With this in mind, we must ask ourselves whether we should be satisfied with shunning products from Fukushima and Ibaraki Prefectures altogether. Do we not need to think about the situation in which residents in the Fukushima Prefecture find themselves? Precisely because they live in Fukushima Prefecture they are now unable to sell their own produce. (They cannot expect governmental compensation because they are not prohibited from selling their produce legally.) Is this not too great an adversity for the Fukushima people to bear? The residents of the Tokyo metropolitan area (comprised of the Tokyo prefecture and its neighboring prefectures, [translator]) have benefited from nuclear energy produced at the Fukushima Nuclear Plants and the Kashiwazaki-Kariwa Nuclear Plant. Even if they did not actually want nuclear energy, they have lived on this supply and have taken it for granted for a long time. When people who have helped us are now being challenged, should we not express our solidarity with them in one way or another? It is of course reasonable that agricultural produce contaminated with radioactivity beyond the safety standards be discarded and its producers compensated. As far as the mildly contaminated produce for which the degree of radioactive contamination is below the safety standard values is concerned, we should not refrain from consuming it as long as we take the utmost protection measures and pay attention to the condition of the contamination . It goes without saying that extra caution must be taken with regard to infants, who are 9 times more vulnerable to the effects of Iodine 131 than adults, as well as to older children who are 5 times more vulnerable.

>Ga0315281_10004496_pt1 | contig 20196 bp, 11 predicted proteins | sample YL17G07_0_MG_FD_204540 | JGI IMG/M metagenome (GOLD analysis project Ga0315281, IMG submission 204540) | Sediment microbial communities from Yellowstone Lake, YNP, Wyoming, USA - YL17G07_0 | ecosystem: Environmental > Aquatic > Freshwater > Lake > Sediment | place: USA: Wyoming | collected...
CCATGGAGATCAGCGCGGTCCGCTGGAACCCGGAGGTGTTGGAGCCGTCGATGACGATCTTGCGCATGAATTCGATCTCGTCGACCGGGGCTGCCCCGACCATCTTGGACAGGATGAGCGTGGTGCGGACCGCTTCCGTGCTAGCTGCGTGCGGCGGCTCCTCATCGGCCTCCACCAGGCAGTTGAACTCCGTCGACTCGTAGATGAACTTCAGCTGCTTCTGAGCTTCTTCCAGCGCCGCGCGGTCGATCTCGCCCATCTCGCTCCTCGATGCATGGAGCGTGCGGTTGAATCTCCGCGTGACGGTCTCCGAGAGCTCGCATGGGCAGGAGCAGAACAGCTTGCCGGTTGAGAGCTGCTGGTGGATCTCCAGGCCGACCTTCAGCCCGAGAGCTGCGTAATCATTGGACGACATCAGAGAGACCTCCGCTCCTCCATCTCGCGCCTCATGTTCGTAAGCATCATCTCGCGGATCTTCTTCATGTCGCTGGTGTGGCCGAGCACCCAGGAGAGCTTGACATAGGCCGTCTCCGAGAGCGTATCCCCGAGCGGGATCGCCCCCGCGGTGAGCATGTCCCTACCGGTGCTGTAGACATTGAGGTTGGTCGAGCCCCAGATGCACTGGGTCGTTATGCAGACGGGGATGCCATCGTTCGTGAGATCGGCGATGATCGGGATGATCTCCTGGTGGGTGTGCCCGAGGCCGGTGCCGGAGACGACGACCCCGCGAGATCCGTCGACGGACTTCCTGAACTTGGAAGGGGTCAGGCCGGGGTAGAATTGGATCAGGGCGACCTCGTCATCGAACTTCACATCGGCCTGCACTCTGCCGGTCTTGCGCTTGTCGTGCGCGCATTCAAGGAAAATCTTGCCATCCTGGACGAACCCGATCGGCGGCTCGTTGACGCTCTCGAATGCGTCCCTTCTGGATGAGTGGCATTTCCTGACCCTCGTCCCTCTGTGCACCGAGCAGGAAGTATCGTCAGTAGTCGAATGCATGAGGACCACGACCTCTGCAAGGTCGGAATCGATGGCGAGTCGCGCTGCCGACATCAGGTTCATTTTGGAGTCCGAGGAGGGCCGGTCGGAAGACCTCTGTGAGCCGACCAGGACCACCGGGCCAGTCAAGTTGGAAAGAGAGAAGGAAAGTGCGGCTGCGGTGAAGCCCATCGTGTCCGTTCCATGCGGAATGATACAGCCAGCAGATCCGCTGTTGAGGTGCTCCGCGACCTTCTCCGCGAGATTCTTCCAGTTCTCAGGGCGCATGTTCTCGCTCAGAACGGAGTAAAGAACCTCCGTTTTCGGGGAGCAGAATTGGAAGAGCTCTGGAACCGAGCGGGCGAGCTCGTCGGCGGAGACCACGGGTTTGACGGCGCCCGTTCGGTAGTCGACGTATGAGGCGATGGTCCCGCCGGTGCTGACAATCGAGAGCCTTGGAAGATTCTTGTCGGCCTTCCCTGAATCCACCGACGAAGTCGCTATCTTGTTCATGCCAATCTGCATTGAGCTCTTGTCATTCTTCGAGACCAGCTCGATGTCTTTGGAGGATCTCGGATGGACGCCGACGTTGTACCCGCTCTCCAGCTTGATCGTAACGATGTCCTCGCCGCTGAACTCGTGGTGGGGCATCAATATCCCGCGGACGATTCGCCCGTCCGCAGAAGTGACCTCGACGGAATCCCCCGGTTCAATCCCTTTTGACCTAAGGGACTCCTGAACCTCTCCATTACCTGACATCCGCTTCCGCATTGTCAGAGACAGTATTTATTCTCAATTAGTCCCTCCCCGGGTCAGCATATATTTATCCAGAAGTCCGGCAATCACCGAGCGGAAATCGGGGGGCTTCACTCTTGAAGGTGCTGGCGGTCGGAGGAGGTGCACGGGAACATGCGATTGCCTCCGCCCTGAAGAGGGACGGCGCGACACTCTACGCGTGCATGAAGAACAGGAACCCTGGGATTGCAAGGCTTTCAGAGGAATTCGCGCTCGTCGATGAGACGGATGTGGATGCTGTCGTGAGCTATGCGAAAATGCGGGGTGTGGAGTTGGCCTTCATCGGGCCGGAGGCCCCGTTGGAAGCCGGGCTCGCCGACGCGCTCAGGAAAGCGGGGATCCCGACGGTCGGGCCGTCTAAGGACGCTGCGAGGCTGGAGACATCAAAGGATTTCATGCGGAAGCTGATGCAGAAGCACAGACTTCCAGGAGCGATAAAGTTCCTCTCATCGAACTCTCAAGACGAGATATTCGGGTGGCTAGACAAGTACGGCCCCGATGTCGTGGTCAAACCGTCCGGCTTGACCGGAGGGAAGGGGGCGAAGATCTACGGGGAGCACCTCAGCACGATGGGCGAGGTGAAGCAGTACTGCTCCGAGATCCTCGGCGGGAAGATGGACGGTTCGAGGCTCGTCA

3. Responsibility of Corporations, the Nuclear and Industrial Safety Agency, the Nuclear Safety Commission, and Academics.